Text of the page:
Not all people calling themselves Christians believe the whole thing unequivocally: most of them read it “in context”. Which leaves the Christian belief in a bit of a cleft stick: believe it all, and follow it all: dangerous fundamentalist who advocates genocide etc. Believe some of it, and use the relevant bits as a basis for a moral and spiritual guidance system: silly and wishy-washy and lukewarm and inconsistent. Either way round you have a stick to beat them all with and feel a sense of righteous delight while so doing – when all so often they are just people like you and me, with little more than an eccentric hobby they practice on a Sunday.

    All I’m saying is: a little more tolerance, okay?

  17. Daz says:


    I believe Jim’s point is that if a person cherry picks some bits out of the Bible and claims that they follow those precepts because they’re Biblical, then they’re being at least mildly hypocritical by not following all the other stuff too. If, as they claim, the Bible is their sole guide to morals, then they should not, in good conscience, use—or even admit the existence of—an extra-Biblical measure of what’s moral or immoral to guide them in which bits to follow.

    We all know that they do use an extra-Biblical moral guide to cherry pick the bits they want to follow, but that’s beside the point. It’s their claim of Biblical justification for their actions and ideas that’s under discussion.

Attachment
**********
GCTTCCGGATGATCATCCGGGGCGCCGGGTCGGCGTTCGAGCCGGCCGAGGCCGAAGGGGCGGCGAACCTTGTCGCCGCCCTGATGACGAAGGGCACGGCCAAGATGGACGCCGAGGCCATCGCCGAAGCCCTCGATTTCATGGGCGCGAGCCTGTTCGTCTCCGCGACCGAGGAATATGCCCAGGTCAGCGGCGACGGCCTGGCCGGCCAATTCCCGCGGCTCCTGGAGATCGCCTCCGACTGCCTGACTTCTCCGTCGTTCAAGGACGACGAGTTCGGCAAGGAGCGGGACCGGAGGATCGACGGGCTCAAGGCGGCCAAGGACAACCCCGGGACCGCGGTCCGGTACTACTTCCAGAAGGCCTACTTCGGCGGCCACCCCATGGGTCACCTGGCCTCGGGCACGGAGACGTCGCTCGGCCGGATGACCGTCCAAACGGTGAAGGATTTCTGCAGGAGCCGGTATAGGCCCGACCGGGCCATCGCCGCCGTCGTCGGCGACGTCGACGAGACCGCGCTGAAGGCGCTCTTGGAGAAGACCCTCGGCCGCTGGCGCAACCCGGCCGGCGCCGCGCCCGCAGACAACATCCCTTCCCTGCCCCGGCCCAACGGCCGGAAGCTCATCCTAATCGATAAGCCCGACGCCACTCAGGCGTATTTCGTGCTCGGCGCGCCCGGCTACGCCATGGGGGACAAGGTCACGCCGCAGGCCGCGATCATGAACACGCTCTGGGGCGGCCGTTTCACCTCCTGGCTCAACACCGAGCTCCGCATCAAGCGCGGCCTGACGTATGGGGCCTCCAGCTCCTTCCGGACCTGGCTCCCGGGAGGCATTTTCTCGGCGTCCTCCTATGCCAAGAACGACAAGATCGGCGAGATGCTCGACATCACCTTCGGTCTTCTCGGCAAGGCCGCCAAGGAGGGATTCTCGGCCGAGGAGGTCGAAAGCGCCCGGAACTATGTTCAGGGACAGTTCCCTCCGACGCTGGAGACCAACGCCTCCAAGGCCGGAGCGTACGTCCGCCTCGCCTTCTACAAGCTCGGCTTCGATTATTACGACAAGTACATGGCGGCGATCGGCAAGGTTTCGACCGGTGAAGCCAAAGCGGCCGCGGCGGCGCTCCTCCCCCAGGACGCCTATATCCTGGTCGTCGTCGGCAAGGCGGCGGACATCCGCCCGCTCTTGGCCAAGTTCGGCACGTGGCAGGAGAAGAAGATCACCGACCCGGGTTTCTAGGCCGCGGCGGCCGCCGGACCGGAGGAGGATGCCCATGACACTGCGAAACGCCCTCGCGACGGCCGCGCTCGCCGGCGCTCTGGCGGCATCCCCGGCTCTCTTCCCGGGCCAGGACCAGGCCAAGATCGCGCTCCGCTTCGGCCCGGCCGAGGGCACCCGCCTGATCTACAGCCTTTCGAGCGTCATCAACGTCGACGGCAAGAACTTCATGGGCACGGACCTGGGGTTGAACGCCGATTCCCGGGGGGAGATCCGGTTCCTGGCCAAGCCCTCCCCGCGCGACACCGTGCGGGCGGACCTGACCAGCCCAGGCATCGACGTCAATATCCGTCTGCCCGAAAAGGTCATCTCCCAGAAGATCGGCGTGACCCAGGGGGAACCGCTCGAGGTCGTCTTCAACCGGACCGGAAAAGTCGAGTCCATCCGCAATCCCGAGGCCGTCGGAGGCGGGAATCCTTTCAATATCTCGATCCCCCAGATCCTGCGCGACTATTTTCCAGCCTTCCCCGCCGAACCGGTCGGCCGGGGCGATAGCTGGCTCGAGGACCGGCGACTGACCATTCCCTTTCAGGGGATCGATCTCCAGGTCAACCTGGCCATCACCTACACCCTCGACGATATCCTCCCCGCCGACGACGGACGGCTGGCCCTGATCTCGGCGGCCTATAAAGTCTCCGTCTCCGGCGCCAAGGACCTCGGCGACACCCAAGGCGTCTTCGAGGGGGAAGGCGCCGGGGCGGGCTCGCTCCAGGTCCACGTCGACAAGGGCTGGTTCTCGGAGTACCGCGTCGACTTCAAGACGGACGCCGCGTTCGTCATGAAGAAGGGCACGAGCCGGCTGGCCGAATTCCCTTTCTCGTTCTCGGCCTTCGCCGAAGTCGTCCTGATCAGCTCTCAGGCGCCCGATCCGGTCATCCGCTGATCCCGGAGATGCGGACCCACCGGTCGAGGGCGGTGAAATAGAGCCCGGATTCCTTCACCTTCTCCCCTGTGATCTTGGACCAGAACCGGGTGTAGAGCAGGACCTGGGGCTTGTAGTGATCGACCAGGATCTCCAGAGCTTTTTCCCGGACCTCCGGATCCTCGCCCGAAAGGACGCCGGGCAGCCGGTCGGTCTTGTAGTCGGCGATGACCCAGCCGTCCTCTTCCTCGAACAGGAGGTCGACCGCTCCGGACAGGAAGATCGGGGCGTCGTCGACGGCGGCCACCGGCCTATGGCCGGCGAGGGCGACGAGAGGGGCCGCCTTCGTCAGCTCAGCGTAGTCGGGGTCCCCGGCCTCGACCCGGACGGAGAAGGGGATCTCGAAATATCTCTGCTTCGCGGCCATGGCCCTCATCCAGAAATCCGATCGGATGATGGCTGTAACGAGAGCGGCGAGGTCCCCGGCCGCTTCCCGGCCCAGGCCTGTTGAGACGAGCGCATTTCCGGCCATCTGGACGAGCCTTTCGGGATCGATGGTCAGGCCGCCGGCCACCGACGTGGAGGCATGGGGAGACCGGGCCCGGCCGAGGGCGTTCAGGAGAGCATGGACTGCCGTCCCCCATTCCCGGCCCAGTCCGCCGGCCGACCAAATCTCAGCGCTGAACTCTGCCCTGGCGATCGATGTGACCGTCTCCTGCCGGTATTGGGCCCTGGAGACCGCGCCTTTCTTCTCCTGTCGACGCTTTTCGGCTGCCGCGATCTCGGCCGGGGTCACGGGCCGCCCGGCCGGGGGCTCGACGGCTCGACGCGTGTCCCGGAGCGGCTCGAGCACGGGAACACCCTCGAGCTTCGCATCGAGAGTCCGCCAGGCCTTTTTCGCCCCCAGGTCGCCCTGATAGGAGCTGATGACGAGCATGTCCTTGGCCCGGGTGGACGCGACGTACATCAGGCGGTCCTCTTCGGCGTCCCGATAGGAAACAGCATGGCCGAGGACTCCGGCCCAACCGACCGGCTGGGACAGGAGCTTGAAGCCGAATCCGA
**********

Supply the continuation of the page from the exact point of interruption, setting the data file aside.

You can’t say X is wrong merely because the Bible says so, but then claim that Y is okay even though the Bible says it isn’t, unless you’re applying a standard other than ‘It’s in the Bible’ to judge it. And if you apply that other standard to Y, then your reason for accepting X just got blown out of the water.

  18. Matt Westwood says:

    The whole point is: your contemprary liberal Christian is already using a standard other than “it’s in the bible” to judge whether an action is right or wrong. It’s people (“us”) outside of their particular belief-space who are telling them how they ought and ought not to behave, and what they ought and ought not to believe. It’s almost like saying: “Here! You’re a computer programmer! How can you justify the existence of VB?!”

    As for me, I believe it is perfectly reasonable for a person to use some bits of the bible for moral/spiritual guidance and not others. There’s some good moral and philosophical points in the bible. “Love one another” for example (does it say that in there? Probably) – the fact that it’s in the bible does not mean that it is wrong. Although, of course, I will concede that just because it’s in the bible doesn’t necessarily mean it’s right.